7 Id. at 49-50.

8 Merger Guidelines, 2.11.

9 Although antitrust theorists might debate whether Section 7 of the Clayton Act applies to a situation where there is no actual competitive overlap at the time of the supermarket acquisition, the Commission also enforces Section 5 of the Federal Trade Commission Act, which gives us authority to fill gaps in the coverage of the other antitrust statutes. It would seem that, even if Section 7 did not apply to such a situation, Section 5 would definitely apply. The Commission also has authority under the FTC Act to seek injunctive relief in federal court to preserve assets pending completion of administrative litigation, in the event that a respondent attempts to sell stores after the Commission has brought an administrative complaint.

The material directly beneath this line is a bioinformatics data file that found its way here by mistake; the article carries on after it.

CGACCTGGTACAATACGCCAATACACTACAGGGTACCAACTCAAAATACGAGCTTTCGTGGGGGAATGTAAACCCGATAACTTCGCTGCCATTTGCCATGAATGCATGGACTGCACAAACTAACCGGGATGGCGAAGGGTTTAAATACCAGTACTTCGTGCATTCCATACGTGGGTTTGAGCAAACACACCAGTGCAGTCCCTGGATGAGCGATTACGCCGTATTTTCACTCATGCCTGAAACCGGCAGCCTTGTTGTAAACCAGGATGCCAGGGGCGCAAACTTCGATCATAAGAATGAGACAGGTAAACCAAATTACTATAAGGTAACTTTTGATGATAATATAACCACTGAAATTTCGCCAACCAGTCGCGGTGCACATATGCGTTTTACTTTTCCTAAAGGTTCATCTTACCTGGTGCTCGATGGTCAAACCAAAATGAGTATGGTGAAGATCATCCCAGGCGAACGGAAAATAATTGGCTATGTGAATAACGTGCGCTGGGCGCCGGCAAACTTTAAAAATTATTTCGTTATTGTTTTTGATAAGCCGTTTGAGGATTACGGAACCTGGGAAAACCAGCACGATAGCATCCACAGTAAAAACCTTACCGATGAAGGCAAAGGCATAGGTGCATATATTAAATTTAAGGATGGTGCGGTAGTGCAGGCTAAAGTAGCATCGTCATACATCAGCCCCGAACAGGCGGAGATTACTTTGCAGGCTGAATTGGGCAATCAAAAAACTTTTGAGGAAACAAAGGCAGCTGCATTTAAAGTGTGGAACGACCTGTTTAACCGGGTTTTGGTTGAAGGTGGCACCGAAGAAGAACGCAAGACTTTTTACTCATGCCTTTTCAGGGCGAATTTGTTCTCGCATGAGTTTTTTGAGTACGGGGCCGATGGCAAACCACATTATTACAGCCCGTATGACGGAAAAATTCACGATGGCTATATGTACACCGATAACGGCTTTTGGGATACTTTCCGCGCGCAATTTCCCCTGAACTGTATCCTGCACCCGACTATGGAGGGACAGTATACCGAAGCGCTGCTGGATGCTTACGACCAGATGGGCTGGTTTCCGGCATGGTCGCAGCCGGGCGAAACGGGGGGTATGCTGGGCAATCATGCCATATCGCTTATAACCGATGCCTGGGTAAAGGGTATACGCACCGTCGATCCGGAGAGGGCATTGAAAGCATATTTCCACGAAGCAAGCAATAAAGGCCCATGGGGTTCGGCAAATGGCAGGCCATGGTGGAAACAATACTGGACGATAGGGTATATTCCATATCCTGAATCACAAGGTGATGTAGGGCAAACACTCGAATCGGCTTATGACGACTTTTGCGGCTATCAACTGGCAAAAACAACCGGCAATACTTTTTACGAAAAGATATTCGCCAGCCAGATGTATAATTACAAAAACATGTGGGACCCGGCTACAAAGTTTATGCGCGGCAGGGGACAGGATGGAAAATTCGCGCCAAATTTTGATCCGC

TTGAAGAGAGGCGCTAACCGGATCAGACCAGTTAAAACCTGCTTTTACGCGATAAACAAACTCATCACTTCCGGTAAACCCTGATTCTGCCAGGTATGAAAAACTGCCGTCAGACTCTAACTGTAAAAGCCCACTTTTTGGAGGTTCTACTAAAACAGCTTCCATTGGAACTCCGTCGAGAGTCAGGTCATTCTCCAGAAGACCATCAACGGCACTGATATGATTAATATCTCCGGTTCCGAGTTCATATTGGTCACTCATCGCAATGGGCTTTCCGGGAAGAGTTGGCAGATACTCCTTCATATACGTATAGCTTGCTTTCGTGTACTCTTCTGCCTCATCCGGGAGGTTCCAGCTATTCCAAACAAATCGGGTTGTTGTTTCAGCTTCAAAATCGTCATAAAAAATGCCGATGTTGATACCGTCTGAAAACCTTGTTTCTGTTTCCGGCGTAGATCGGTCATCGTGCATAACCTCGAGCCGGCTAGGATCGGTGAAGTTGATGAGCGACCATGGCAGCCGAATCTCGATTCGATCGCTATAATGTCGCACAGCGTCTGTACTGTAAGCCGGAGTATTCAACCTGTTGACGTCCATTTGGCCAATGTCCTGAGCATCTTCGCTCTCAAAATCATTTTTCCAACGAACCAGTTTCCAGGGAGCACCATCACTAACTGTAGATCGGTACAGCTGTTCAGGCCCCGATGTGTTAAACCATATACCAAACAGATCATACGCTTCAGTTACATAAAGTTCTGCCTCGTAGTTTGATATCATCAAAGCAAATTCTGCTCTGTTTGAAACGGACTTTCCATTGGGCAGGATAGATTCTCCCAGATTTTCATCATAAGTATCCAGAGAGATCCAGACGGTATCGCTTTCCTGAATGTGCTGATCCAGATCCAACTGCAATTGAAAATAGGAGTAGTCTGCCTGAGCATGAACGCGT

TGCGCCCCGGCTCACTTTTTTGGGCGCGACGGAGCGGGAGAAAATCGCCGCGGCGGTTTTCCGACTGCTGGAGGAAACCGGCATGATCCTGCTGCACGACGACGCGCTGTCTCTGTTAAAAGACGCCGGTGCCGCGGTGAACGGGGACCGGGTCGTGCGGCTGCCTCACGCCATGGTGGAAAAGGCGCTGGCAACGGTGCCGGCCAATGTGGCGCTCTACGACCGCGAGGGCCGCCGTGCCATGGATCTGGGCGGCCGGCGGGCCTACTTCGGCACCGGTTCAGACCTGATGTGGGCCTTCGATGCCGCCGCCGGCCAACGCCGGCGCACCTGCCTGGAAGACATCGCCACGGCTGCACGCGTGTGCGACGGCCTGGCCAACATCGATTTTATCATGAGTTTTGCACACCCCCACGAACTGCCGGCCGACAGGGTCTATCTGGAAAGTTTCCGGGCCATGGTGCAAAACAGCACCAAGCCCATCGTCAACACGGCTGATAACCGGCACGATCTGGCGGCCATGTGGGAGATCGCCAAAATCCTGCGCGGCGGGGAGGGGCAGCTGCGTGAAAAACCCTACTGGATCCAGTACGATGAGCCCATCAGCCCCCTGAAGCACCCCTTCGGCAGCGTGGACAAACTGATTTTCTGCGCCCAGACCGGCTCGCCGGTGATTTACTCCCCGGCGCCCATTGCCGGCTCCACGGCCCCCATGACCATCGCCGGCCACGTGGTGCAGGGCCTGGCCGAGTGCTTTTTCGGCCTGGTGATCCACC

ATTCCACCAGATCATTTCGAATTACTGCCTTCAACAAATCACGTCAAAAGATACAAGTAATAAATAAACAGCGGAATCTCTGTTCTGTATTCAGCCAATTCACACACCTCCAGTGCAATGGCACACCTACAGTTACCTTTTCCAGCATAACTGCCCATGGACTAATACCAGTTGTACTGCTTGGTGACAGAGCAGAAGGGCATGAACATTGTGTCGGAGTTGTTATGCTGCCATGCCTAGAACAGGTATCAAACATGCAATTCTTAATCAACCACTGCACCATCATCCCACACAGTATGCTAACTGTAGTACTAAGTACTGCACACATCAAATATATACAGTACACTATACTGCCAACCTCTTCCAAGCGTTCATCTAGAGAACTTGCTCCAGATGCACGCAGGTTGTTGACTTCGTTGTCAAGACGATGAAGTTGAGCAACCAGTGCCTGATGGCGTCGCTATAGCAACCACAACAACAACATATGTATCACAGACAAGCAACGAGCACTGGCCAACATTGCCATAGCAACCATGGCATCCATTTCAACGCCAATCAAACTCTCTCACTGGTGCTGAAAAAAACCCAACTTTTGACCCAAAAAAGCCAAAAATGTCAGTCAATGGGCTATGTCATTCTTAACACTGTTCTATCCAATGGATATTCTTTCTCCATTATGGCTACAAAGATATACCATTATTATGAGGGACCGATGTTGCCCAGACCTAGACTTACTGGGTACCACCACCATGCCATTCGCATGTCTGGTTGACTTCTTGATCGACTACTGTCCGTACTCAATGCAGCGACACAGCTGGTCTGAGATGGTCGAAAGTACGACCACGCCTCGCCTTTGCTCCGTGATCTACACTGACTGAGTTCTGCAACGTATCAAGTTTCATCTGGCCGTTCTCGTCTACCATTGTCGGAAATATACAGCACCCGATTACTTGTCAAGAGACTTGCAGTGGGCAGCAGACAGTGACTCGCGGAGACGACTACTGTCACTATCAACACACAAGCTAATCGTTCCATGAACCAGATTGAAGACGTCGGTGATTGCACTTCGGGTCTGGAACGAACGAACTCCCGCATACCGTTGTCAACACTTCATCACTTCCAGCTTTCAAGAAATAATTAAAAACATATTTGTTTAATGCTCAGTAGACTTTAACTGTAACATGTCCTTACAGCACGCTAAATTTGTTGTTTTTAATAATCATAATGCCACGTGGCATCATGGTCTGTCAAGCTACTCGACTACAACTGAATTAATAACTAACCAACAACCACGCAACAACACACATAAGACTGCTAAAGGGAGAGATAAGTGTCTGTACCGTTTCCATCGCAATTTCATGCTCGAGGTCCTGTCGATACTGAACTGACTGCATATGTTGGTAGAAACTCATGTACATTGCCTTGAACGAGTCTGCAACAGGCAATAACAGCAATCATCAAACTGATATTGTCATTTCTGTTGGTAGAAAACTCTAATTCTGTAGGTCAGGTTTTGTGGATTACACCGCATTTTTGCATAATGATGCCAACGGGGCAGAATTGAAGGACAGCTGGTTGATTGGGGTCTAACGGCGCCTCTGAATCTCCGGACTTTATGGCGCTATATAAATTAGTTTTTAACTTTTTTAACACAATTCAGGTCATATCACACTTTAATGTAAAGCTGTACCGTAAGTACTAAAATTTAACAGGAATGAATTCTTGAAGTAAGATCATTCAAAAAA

10 [T]he legal focus of the competitive injury inquiry [in Robinson-Patman Act jurisprudence] is on the competitor, not the consumers . . . [W]hether or not output is restricted or prices are raised simply is not dispositive. Alan s of Atlanta, Inc. v. Minolta Corp., 903 F.2d 1414, 1418, n.6 (11th Cir. 1990).

11 As Judge (now Justice) Breyer remarked in a Robinson-Patman Act decision, a legal precedent or rule of law that prevents a firm from unilaterally cutting its prices risks interference with one of the Sherman Act s most basic objectives: the low price levels that one would find in well-functioning competitive markets. Barry Wright Corp. v. ITT Grinnell Corp., 724 F.2d 227 (1st Cir. 1983).

12 Brooke Group, Ltd. v. Brown & Williamson Tobacco Corp., 113 S. Ct. 2578 (1993). 13 F.M. Scherer, Industrial Market Structure and Economic Performance 582 (2d Ed. 1980).